Five of the six re-elected members ran unopposed. Gobles athletic director Chris Miller was re-elected to continue representing Class C and D schools in the southwestern section of the Lower Peninsula, Camden-Frontier superintendent Chris Adams was re-elected to continue representing Class C and D schools in the southeastern section of the Lower Peninsula, and Marquette athletic director Alex Tiseo was re-elected to continue representing Class A and B schools in the Upper Peninsula.
Boyne City High School principal Adam Stefanski also ran unopposed and was re-elected to continue representing junior high/middle schools. Jay Alexander, executive director of athletics for Detroit Public Schools Community District, was re-elected to continue representing Detroit Public Schools. Mt. Morris athletic director Jeff Kline was re-elected from a pool of three candidates to continue in a statewide at-large position.
The Representative Council is the 19-member legislative body of the MHSAA. All but five members are elected by member schools. Four members are appointed by the Council to facilitate representation of females and minorities, and the 19th position is occupied by the Superintendent of Public Instruction or designee. The Council meets three times annually. Five members of the Council convene monthly during the school year to form the MHSAA’s Executive Committee, which reviews appeals of Handbook regulations by member schools.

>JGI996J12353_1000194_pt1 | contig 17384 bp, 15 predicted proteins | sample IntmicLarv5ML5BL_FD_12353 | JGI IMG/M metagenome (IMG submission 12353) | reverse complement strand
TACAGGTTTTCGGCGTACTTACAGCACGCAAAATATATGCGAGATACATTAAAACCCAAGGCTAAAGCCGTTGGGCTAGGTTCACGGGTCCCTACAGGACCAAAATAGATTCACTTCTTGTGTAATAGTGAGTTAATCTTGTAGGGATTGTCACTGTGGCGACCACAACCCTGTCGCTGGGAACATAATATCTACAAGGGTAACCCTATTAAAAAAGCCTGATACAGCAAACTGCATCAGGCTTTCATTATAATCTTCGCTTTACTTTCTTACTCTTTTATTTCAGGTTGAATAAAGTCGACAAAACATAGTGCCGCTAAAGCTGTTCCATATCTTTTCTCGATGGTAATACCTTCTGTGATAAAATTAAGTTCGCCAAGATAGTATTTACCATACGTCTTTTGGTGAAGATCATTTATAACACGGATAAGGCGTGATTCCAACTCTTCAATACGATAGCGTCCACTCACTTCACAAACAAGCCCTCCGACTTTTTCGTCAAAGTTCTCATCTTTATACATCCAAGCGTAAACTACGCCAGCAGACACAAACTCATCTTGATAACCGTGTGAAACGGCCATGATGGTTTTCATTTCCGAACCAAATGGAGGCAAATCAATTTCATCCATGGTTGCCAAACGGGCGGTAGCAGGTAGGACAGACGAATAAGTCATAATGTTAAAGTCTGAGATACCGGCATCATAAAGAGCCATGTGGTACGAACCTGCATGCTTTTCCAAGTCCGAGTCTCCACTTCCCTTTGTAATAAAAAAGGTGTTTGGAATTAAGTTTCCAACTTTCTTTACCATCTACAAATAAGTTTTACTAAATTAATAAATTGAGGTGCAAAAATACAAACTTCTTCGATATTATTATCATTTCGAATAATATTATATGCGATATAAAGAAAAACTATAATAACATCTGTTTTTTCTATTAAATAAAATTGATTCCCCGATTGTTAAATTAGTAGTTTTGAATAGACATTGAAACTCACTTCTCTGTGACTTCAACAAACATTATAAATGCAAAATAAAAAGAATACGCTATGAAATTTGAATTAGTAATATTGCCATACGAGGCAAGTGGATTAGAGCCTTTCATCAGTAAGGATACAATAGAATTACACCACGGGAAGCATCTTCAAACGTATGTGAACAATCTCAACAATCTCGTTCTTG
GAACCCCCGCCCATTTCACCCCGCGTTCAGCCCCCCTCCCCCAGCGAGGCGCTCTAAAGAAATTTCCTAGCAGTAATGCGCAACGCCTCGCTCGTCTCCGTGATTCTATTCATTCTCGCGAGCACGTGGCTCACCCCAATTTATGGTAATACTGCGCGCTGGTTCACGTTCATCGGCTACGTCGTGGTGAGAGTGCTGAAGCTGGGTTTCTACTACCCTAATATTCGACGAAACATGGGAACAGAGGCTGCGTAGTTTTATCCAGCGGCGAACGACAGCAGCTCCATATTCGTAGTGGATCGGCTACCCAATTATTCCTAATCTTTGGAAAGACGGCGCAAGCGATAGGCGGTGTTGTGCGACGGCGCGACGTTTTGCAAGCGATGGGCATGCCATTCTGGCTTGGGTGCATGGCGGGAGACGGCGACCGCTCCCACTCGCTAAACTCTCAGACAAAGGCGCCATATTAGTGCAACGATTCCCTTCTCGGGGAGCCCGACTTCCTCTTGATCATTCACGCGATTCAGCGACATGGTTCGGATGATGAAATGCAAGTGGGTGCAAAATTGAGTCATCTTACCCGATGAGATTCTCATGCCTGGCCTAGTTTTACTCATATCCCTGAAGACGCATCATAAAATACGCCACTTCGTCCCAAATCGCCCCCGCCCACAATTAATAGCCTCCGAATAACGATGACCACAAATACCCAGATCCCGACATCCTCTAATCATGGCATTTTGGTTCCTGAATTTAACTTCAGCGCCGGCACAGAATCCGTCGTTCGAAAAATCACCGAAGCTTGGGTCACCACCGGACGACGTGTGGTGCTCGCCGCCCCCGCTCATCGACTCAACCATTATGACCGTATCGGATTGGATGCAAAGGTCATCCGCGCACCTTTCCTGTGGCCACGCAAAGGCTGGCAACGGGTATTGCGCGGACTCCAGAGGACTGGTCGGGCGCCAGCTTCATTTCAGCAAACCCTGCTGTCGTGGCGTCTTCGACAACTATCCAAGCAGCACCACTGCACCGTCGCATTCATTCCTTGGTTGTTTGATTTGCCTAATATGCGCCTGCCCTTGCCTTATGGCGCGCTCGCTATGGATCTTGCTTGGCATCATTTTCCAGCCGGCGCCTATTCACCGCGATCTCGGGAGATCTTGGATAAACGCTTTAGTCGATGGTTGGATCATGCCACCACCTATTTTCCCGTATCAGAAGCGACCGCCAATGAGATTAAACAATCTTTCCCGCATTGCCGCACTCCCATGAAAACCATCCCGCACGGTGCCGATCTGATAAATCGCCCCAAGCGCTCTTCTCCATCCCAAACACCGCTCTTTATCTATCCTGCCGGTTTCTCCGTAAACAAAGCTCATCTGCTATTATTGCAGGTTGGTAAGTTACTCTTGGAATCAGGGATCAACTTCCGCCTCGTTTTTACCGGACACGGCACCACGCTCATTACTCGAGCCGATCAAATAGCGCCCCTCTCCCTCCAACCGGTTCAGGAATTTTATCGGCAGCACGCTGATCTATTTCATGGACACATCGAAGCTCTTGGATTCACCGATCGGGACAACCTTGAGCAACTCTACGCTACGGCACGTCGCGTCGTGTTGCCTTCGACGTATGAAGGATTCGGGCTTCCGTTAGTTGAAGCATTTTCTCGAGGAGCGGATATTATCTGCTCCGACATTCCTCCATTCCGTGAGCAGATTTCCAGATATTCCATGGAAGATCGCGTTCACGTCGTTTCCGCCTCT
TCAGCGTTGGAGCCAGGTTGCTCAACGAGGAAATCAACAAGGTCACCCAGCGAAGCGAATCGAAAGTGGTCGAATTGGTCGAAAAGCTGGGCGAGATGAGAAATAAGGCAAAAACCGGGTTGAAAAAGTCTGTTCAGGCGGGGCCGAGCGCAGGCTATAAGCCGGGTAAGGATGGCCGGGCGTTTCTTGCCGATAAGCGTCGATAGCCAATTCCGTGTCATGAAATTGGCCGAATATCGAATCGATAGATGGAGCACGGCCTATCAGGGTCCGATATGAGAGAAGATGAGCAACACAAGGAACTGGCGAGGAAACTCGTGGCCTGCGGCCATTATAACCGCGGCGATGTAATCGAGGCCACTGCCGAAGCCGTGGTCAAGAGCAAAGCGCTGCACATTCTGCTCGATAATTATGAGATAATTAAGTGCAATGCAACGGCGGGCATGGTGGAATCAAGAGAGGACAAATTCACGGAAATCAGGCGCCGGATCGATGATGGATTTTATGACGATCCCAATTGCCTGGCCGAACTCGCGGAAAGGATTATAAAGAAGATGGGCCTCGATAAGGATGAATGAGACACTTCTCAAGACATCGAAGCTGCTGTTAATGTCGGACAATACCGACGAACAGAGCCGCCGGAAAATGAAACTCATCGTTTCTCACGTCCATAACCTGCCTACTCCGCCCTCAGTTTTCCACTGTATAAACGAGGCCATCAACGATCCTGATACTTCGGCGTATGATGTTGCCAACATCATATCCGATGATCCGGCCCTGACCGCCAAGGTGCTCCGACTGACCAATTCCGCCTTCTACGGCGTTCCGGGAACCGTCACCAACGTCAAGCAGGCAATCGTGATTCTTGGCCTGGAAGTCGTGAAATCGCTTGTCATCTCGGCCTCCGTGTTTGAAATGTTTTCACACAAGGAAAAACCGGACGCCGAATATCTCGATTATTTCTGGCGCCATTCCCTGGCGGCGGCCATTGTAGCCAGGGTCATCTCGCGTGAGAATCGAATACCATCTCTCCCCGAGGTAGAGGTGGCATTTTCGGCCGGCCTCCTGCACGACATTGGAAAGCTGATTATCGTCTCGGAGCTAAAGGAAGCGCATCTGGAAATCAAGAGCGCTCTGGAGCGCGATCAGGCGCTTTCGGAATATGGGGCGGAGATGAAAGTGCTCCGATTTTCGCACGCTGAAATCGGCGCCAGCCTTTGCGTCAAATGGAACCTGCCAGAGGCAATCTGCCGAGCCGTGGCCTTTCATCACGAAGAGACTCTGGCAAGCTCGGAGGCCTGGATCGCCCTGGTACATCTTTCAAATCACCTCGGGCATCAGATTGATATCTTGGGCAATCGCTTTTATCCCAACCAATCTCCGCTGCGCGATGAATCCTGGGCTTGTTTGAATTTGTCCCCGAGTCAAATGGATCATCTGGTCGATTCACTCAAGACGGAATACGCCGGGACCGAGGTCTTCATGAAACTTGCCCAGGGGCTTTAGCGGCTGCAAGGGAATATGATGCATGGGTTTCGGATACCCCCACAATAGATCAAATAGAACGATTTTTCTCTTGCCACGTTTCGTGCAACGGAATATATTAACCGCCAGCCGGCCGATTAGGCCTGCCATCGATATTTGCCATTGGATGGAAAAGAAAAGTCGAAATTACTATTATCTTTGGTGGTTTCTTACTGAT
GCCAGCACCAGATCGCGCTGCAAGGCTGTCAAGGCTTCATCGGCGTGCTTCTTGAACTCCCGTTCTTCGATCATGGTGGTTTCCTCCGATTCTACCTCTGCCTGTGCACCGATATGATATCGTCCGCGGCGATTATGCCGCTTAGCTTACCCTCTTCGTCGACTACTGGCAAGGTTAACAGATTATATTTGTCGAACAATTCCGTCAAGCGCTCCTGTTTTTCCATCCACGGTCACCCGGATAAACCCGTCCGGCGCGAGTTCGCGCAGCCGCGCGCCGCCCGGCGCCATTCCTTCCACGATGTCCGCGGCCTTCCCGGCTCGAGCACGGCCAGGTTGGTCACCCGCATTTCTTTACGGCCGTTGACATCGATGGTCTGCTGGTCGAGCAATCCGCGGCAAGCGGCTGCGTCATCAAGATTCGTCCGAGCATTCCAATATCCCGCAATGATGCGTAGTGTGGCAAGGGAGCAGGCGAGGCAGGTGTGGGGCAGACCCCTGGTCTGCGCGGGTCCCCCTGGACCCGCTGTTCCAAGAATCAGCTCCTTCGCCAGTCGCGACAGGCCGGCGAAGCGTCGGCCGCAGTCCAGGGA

Additional elections took place to select representatives to the Upper Peninsula Athletic Committee. Negaunee athletic director Paul Jacobson was elected to represent Class A and B schools, and Menominee athletic director Sam Larson was elected to represent Class C schools. Paradise Whitefish Township superintendent/principal/athletic director Vincent Gross was elected to represent Class D schools.
The MHSAA is a private, not-for-profit corporation of voluntary membership by more than 1,500 public and private senior high schools and junior high/middle schools which exists to develop common rules for athletic eligibility and competition. No government funds or tax dollars support the MHSAA, which was the first such association nationally to not accept membership dues or tournament entry fees from schools. Member schools which enforce these rules are permitted to participate in MHSAA tournaments, which attract more than 1.3 million spectators each year.